Unlike the Constitutions of 1848 and 1874, the Federal Constitution of 1999 contains provisions that limit government intervention in criminal cases. They are found in Article 31 on deprivation of liberty and in Article 32 on criminal proceedings, which specifically sets out the presumption of innocence. This principle has been introduced into modern constitutional law since the end of the 18th century, one example being the French Declaration of Human and Civic Rights of 1789. In Switzerland, French revolutionary law inspired Ludwig Snell, a German liberal living in Zurich. He incorporated the presumption of innocence in his draft constitution, published in 1831. In fact, some cantons such as Bern and Basel-Stadt enshrined the right in their own constitutions at the beginning of the 1830s. It was not, however, included in the Federal Constitutions of either 1848 or 1874. It was only at the end of the 20th century that the Federal Supreme Court clarified that, under the Constitution, the defendant must be given the benefit of the doubt – in dubio pro reo. At the time, however, the principle was already to be found in the European Convention on Human Rights (ECHR) and the UN’s International Covenant on Civil and Political Rights, to which Switzerland had acceded in 1974 and 1992, respectively.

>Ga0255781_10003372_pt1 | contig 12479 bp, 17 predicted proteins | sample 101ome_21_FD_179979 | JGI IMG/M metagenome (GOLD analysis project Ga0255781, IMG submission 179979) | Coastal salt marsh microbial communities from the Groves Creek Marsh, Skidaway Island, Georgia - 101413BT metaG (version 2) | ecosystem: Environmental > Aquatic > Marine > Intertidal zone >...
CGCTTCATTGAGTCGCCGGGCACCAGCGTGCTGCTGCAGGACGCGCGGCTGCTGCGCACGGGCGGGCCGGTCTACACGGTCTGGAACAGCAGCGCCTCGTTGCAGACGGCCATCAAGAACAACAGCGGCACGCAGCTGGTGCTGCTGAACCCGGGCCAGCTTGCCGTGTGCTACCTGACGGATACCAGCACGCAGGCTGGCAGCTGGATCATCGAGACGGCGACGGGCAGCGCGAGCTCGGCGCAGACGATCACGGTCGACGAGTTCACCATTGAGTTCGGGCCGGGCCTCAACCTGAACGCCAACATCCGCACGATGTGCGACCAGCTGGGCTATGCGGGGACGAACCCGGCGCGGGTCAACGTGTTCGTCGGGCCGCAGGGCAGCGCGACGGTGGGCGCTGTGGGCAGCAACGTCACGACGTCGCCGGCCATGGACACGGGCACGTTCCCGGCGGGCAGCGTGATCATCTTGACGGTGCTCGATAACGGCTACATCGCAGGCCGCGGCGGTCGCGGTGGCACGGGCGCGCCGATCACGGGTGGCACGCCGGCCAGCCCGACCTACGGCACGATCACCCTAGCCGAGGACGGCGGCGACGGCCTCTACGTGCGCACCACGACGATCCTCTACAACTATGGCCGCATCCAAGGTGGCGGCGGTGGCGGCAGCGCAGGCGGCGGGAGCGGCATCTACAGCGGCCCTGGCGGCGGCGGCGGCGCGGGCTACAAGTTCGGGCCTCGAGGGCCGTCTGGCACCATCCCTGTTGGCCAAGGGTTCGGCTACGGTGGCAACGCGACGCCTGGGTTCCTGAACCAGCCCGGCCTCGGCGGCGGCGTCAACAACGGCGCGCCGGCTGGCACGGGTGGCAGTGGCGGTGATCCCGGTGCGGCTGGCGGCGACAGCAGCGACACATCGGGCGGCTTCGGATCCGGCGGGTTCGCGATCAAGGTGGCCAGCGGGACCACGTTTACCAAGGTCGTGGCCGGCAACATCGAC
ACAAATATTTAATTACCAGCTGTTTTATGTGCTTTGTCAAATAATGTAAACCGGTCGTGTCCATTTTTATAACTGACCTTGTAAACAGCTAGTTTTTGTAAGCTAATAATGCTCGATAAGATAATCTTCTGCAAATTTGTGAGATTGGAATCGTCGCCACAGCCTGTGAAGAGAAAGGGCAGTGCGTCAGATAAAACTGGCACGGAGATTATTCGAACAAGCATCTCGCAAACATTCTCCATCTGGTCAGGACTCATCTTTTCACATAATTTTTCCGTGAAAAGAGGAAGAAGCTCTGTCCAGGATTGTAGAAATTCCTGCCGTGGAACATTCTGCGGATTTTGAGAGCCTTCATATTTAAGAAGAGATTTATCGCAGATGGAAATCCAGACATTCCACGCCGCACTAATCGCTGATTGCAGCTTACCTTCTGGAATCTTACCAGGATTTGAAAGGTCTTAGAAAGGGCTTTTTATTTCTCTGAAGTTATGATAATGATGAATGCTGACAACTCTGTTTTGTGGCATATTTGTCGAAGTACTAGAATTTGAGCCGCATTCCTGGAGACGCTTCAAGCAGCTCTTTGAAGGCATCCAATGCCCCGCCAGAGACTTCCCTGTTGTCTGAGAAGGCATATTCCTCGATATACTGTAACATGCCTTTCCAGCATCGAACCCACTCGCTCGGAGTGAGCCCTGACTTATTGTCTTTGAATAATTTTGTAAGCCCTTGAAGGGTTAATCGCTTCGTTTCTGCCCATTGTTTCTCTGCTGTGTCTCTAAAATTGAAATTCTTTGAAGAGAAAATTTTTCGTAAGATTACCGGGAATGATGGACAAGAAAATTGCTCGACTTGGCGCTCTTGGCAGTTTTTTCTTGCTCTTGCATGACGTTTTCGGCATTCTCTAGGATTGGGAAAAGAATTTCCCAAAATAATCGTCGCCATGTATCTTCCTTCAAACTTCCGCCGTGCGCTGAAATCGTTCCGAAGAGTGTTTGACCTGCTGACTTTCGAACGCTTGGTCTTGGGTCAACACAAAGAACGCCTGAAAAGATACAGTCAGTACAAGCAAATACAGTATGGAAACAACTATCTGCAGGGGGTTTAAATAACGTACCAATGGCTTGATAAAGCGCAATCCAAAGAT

Portrait of Ludwig Snell.
German liberal Ludwig Snell arrived in Switzerland as a political refugee. He put forward the principle that an accused person should remain innocent until proven guilty. The presumption of innocence is absent from the Federal Constitution of 1848. Swiss National Museum
The Federal Supreme Court thus began especially from 1974 onwards to apply the principles of the ECHR with the guarantees that it had derived from the Federal Constitution. From 1978 it then indicated that the guarantees of the ECHR concerning the right to a fair trial would take precedence over its own jurisprudence where the right to be heard before a court was concerned. This was the first time that the highest court in Switzerland had acknowledged that defendants must have the opportunity at least once during proceedings to be present at the hearings of incriminating witnesses and to ask them questions. As we can see, the Federal Constitutions of 1848 and 1874 granted the individual only very modest procedural guarantees. The extension of these guarantees is the product of increasingly extensive jurisprudence on the part of the Federal Supreme Court. From the 1970s onwards, conventions and covenants under international law also prompted the highest court in Switzerland to broaden these rights, which were ultimately codified to a large extent in the Federal Constitution of 1999.

Every person has the right to equal and fair treatment in judicial and administrative proceedings and to have their case decided within a reasonable time.

Federal Constitution of 1999, Article 29, paragraph 1